Computational musicology methods allow us to perform a systematic analysis of all intervals in a corpus, but are all note successions equally important? In traditional music theory, the pulse beats tend to be given greater “weight” or relevance. In Renaissance music, it is unclear whether voice-leading guidelines should apply to any consecutive intervals (note level), or merely those that traverse from one pulse beat to the next (pulse level, defined by the whole note or semibreve). Since this question bears important implications for computational musicology, we set out to empirically evaluate it via a corpus study of Palestrina’s masses.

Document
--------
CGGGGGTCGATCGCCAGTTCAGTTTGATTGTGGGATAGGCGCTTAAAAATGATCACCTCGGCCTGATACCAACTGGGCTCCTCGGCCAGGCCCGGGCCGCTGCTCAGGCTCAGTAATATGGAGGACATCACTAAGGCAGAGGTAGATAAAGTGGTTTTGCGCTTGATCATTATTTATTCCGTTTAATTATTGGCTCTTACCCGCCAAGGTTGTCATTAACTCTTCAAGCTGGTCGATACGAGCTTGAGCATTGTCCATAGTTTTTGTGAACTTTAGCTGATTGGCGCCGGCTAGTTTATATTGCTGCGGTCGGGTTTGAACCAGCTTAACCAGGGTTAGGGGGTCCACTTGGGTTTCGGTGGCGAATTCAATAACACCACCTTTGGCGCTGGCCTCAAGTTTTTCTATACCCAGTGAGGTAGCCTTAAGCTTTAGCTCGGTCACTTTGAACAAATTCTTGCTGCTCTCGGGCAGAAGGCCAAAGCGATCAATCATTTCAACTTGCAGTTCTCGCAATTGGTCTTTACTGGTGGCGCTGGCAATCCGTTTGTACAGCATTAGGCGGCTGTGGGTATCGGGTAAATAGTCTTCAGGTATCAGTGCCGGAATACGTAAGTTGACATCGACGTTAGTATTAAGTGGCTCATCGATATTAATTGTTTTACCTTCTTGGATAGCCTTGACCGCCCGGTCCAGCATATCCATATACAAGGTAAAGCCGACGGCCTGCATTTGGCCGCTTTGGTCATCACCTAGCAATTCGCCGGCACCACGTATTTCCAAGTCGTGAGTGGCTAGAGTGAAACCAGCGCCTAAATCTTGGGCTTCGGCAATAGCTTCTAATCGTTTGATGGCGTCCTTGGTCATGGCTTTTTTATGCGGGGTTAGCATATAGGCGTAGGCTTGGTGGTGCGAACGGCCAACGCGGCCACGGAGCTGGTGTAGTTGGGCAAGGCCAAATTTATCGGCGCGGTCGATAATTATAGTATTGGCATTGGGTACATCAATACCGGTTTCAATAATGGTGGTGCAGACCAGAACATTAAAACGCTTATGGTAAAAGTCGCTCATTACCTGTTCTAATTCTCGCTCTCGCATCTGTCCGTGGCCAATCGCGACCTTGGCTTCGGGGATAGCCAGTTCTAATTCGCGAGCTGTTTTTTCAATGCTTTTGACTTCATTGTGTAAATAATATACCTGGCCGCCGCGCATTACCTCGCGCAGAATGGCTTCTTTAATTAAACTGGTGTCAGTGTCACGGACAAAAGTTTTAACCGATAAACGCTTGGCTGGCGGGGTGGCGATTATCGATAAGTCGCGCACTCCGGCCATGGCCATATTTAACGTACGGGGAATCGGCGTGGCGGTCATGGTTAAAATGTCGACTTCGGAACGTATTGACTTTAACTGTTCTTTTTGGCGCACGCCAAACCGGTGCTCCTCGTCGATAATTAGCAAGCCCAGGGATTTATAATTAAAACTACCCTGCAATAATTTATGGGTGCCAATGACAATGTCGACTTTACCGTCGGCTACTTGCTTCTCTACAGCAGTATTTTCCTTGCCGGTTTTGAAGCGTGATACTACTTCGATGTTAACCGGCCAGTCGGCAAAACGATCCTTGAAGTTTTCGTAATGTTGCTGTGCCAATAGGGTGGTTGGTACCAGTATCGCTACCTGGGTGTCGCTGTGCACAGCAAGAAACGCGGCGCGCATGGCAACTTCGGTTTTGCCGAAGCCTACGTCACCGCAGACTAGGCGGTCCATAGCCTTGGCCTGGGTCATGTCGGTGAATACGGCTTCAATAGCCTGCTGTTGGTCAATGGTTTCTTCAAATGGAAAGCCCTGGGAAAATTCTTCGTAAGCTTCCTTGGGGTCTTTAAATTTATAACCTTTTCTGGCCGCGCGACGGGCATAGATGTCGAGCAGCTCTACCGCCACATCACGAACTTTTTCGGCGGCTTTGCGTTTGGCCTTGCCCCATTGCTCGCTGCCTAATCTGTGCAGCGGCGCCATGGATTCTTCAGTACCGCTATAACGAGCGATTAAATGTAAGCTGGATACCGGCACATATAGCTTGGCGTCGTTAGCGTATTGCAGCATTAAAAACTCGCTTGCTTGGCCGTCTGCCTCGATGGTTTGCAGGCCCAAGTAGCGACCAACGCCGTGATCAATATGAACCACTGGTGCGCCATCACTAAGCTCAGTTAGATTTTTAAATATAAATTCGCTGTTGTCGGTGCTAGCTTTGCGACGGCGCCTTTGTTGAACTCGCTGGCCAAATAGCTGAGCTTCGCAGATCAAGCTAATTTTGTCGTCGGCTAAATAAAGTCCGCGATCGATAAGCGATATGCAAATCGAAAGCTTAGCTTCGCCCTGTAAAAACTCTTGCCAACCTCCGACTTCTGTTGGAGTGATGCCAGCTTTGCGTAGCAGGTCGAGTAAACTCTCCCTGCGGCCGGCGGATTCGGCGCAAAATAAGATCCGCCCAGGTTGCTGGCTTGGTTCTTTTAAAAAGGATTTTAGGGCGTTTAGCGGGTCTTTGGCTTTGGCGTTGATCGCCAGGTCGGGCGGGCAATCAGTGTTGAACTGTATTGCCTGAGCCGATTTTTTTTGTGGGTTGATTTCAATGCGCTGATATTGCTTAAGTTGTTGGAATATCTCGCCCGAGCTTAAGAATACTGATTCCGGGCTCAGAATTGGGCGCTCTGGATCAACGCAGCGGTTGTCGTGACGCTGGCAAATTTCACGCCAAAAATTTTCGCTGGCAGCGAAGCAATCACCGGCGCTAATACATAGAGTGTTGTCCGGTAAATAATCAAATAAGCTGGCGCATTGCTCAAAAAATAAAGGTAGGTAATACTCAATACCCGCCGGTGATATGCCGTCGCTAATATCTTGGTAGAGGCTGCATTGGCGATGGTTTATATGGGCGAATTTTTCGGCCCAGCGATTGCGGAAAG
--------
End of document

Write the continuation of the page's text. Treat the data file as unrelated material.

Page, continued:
We investigated the voice-leading patterns in Palestrina’s corpus of 104 masses using music21. For each pair of voices, we systematically investigated whether Palestrina’s voice-leading patterns differed at the note level compared to the pulse level. Our results showed that the distribution of voice-leading patterns was significantly different at the pulse level than the note level. Violations of traditional “rules” prohibiting parallel or similar motion between perfect intervals were more common at the pulse level than the note level (p < .05), while factors associated with breaking the rules (e.g., having more voices in the texture) were similar between the two levels.</p>